Acadian Flycatcher

I’ve been hearing Acadian Flycatchers for a while at Bald Knob National Wildlife Refuge, but I haven’t been able to spot one until today. This one finally responded to call playbacks and showed up so I could get a good look.

Acadian Flycatchers are sparrow-sized and are olive-green above with a whitish eye ring and underparts. They can be found in Arkansas during breeding season before migrating to Central America and spending their non breeding season in the upper parts of South America.

One cool fact from AllAboutBirds.org: they “are such adept fliers that they sometimes take a bath not by wading into water but by diving at it, hitting the surface with its chest, and then returning to a perch to preen and shake.”

Photos: A few rare birds

Sanderling

One of my ongoing projects has been to reorganize my photo archives and to go through my folder of birds I needed to identify. I finally got that “need to identify” folder cleaned out. There were a few rare birds in there from 2013 to 2015 that I am now able to check off my bird list. Besides the above pictured Sanderling, here’s a few more: a Lapland Longspur, a Snowy Plover, a Least Flycatcher, a Hudsonian Godwit, a Black-bellied Plover, an Orchard Oriole, a Marsh Wren, a Philadelphia Vireo, a Blackburnian Warbler, an Ovenbird and an American Redstart.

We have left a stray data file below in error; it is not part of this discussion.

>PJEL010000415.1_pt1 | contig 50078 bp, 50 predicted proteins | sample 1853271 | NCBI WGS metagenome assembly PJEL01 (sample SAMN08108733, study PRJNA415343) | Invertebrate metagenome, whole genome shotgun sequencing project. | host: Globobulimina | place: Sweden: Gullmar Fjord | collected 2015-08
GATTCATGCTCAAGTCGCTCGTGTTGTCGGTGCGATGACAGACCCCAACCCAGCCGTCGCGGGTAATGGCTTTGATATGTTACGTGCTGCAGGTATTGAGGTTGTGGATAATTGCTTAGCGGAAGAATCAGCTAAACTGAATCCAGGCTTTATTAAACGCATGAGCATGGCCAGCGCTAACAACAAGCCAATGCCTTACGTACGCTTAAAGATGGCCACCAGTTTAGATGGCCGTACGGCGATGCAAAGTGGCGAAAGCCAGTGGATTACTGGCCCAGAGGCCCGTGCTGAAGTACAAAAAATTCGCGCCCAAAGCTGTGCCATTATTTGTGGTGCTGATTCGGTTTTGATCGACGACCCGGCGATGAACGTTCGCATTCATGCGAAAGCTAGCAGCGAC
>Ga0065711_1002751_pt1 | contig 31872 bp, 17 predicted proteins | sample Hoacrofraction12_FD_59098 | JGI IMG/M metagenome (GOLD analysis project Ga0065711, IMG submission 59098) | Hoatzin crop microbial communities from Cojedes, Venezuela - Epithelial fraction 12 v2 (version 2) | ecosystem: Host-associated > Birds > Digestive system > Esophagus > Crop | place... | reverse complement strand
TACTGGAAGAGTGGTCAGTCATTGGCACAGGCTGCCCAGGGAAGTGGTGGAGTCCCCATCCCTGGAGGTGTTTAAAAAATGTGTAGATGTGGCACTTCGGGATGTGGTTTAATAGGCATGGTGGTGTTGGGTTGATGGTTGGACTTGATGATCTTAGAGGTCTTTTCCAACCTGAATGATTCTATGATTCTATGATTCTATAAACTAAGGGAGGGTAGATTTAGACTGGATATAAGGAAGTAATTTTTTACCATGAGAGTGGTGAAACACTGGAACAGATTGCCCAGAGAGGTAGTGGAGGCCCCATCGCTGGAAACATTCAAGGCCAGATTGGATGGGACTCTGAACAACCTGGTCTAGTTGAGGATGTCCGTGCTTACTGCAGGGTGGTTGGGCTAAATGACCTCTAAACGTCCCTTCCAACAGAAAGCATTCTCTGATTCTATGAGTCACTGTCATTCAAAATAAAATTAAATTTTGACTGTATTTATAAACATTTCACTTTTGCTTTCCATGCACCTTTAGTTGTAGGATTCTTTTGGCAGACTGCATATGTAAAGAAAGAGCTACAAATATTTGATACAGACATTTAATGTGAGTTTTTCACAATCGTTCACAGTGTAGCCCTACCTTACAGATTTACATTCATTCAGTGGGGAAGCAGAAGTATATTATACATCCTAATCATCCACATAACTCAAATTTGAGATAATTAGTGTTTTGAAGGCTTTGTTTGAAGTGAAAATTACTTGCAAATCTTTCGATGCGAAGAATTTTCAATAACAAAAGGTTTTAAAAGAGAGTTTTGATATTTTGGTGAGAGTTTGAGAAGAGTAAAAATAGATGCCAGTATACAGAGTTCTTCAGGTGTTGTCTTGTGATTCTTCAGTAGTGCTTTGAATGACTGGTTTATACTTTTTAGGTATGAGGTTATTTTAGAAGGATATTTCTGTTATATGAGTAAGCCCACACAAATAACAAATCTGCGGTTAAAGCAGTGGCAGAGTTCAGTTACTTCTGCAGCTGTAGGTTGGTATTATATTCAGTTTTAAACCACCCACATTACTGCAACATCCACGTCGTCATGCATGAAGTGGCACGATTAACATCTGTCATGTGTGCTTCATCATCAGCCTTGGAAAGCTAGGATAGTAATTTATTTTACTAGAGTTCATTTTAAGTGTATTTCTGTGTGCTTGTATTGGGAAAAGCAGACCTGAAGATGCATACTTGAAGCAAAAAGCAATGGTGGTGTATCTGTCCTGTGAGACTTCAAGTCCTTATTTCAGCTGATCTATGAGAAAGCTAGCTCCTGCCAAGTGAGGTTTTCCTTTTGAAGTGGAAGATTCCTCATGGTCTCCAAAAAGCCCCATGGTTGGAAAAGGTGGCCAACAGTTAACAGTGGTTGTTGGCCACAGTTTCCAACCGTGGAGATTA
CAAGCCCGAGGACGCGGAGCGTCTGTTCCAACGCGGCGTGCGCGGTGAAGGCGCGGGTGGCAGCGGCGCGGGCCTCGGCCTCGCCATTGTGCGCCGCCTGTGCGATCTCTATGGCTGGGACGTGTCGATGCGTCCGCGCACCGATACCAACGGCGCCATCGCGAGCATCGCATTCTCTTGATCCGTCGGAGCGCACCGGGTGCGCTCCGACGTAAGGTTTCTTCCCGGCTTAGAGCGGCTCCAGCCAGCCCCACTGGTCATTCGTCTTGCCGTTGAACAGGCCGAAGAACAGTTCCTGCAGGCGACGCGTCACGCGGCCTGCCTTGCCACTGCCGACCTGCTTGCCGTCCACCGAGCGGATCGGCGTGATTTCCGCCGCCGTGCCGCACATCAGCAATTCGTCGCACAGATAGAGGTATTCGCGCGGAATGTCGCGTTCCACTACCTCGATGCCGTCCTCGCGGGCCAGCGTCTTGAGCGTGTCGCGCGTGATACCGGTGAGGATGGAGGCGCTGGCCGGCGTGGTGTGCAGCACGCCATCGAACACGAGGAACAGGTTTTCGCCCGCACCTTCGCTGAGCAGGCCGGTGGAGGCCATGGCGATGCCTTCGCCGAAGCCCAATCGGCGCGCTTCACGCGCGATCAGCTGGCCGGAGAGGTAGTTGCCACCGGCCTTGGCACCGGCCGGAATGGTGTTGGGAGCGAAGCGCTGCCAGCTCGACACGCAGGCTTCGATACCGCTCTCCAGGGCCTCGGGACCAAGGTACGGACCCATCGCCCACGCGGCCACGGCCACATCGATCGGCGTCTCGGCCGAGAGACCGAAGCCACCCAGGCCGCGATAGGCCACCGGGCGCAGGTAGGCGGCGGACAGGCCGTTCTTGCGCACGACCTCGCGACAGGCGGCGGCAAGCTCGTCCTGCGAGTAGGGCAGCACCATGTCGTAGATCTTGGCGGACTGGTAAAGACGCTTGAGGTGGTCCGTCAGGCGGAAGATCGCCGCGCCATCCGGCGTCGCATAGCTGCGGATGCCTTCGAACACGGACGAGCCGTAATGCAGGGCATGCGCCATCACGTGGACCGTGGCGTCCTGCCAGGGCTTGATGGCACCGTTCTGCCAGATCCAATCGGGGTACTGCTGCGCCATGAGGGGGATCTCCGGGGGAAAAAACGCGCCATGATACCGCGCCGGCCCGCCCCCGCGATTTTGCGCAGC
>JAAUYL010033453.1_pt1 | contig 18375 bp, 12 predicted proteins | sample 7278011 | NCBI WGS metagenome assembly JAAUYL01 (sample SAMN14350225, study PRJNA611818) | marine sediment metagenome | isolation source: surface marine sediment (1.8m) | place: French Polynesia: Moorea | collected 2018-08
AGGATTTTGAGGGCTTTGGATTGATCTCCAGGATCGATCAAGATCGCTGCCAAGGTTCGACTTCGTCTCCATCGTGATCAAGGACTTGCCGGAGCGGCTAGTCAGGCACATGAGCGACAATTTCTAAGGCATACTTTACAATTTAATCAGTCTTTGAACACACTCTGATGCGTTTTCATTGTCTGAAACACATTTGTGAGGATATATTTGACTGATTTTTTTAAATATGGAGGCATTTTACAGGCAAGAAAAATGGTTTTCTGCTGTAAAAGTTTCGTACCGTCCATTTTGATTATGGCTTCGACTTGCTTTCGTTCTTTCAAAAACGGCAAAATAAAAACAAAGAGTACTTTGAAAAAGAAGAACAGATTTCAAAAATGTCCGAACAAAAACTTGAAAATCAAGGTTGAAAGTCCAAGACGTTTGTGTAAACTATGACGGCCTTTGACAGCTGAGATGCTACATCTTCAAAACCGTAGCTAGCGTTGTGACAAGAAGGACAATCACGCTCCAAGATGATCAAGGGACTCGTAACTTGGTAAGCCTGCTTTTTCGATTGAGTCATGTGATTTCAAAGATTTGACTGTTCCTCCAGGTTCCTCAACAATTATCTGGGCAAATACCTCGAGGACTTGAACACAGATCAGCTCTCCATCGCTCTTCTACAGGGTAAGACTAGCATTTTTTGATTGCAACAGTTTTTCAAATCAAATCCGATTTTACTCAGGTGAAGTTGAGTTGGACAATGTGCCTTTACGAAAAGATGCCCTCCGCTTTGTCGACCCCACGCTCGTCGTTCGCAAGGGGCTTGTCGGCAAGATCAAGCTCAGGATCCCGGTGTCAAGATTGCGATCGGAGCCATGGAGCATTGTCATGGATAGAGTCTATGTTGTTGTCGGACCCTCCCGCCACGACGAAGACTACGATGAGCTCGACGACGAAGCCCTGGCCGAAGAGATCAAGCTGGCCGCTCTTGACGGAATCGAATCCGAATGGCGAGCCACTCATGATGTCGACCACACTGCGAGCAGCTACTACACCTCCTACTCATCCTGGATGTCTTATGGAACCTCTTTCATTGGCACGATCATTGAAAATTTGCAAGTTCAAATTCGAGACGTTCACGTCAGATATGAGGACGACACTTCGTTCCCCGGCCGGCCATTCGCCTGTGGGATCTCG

Can you spot the Lapland Longspur? It blends in well. This one was one of 65 Lapland Longspurs spotted during the 2013 Christmas Bird Count in Lonoke.
Least Flycatcher
Nashville Warbler

Rare find: Say’s Phoebe

Say's Phoebe 2102719 BKNWR

Yesterday, I made a trip back to my hometown in Northeast Arkansas and, naturally, I couldn’t resist stopping at Bald Knob National Wildlife Refuge on my way back to see what birds I could find.

I got lucky. Right off the bat, I found a Say’s Phoebe – which is rare to the area according to eBird.org. The Say’s Phoebe is a medium-sized flycatcher that is typically found in the western part of the United States.